California voters are set to vote this November on an initiative that would allow California cities and counties to adopt stronger rent control laws, which limit how much landlords are allowed to raise rents each year.
The Secretary of State’s office reported last week that initiative backers have enough valid signatures to qualify it for the Nov. 6 ballot. Christina Livingston, a tenants’ rights activist and one of three main proponents behind the initiative, said the coalition collected nearly 600,000 signatures in total, while 365,880 valid signatures were needed to qualify.
“They were so easy to collect because the severity of the housing crisis is broad,” Livingston said. “Low-income people and working-class communities are experiencing it, not just in coastal cities but in the Central Valley — everywhere in California.”
It would repeal a 23-year-old state law that sets tight limits on all forms of rent control across California.
The 1995 Costa-Hawkins Rental Housing Act said any local rent control passed after February 1995 would not apply to large amounts of housing stock, including new apartment buildings occupied after that date, single-family homes, duplexes and condominiums. Local politicians and activists seeking to pass new laws could only limit rent increases for tenants living in housing built before that year.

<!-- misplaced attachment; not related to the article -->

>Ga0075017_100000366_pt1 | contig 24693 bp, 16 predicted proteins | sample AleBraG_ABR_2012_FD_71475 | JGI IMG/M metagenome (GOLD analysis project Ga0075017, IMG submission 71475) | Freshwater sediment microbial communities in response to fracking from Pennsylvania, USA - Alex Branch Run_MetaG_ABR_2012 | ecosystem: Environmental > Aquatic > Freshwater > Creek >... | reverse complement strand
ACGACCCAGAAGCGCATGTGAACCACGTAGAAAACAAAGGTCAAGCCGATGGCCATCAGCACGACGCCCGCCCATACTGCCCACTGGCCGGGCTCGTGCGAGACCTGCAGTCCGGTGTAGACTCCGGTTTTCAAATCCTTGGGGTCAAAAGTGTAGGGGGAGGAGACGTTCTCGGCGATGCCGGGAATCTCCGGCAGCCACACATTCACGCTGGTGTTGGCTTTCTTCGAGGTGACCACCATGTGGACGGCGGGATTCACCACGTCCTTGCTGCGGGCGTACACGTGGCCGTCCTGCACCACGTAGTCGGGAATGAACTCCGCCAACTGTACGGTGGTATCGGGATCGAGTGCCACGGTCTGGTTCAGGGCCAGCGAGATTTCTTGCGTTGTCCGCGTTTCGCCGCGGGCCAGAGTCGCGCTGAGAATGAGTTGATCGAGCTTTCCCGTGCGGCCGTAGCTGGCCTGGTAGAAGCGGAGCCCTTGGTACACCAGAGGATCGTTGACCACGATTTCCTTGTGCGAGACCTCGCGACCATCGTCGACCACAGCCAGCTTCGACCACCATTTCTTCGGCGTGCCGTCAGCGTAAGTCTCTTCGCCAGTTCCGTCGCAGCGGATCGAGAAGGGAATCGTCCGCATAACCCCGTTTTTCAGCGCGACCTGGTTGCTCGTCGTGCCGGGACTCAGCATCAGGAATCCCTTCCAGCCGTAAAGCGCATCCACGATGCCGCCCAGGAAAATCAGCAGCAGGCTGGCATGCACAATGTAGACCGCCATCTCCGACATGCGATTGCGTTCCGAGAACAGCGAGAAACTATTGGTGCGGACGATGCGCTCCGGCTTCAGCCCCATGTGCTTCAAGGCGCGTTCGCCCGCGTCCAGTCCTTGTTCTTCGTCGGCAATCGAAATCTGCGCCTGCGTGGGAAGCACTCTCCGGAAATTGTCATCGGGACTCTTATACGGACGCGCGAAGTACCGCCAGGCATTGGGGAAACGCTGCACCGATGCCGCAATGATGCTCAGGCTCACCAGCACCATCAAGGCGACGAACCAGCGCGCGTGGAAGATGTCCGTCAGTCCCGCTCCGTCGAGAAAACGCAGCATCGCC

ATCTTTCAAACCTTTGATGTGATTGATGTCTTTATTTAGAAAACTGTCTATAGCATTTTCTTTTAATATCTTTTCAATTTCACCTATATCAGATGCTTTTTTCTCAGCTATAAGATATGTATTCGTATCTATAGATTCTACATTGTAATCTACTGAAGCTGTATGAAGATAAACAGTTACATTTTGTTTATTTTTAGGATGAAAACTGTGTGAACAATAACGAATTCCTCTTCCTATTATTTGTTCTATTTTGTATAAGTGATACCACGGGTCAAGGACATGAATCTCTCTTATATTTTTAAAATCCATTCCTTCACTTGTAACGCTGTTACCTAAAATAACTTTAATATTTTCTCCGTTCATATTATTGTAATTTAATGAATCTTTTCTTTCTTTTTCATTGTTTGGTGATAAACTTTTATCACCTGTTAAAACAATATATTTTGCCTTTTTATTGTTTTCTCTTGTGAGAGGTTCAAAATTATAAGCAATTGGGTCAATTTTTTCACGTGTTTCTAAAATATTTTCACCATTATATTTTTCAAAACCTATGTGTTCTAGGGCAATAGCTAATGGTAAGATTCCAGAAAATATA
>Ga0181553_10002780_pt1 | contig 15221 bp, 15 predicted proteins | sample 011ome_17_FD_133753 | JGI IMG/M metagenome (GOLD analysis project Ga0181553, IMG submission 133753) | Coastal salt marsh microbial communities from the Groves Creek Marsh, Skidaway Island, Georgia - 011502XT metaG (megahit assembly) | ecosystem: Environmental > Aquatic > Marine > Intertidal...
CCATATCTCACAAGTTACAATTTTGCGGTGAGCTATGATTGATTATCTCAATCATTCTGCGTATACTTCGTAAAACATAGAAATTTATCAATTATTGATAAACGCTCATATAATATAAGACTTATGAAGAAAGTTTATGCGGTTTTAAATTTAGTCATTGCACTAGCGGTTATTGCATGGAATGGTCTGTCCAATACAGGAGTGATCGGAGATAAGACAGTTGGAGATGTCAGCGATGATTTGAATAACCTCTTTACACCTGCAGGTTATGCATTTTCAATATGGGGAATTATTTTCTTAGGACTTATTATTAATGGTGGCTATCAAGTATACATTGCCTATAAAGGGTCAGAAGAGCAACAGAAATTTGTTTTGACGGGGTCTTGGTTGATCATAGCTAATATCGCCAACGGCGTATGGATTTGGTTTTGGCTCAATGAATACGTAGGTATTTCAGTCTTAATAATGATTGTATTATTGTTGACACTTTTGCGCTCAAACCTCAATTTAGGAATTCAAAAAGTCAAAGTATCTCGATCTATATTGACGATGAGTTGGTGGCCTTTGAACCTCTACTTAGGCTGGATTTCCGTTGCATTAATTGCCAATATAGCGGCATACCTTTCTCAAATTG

But more than a dozen cities across the state, from Santa Monica and Los Angeles to San Francisco and Berkeley, had already in the late 1970s and early 1980s adopted local rent control ordinances. The 1995 law essentially froze those in place, preventing them from being changed.
Repeal would allow cities and counties seeking to adopt new rent control to apply limits on rent increases to any housing of their choice. It would also allow jurisdictions to change or strengthen existing local rent control laws.
Costa-Hawkins also gave landlords more power over what they could charge for their rentals. It says after a tenant vacates a rent-controlled apartment, the landlord is permitted to adjust the rent to market rate prices, setting a new price floor for the next tenant. Repeal of the state law would allow jurisdictions to change that and set more restrictive policies.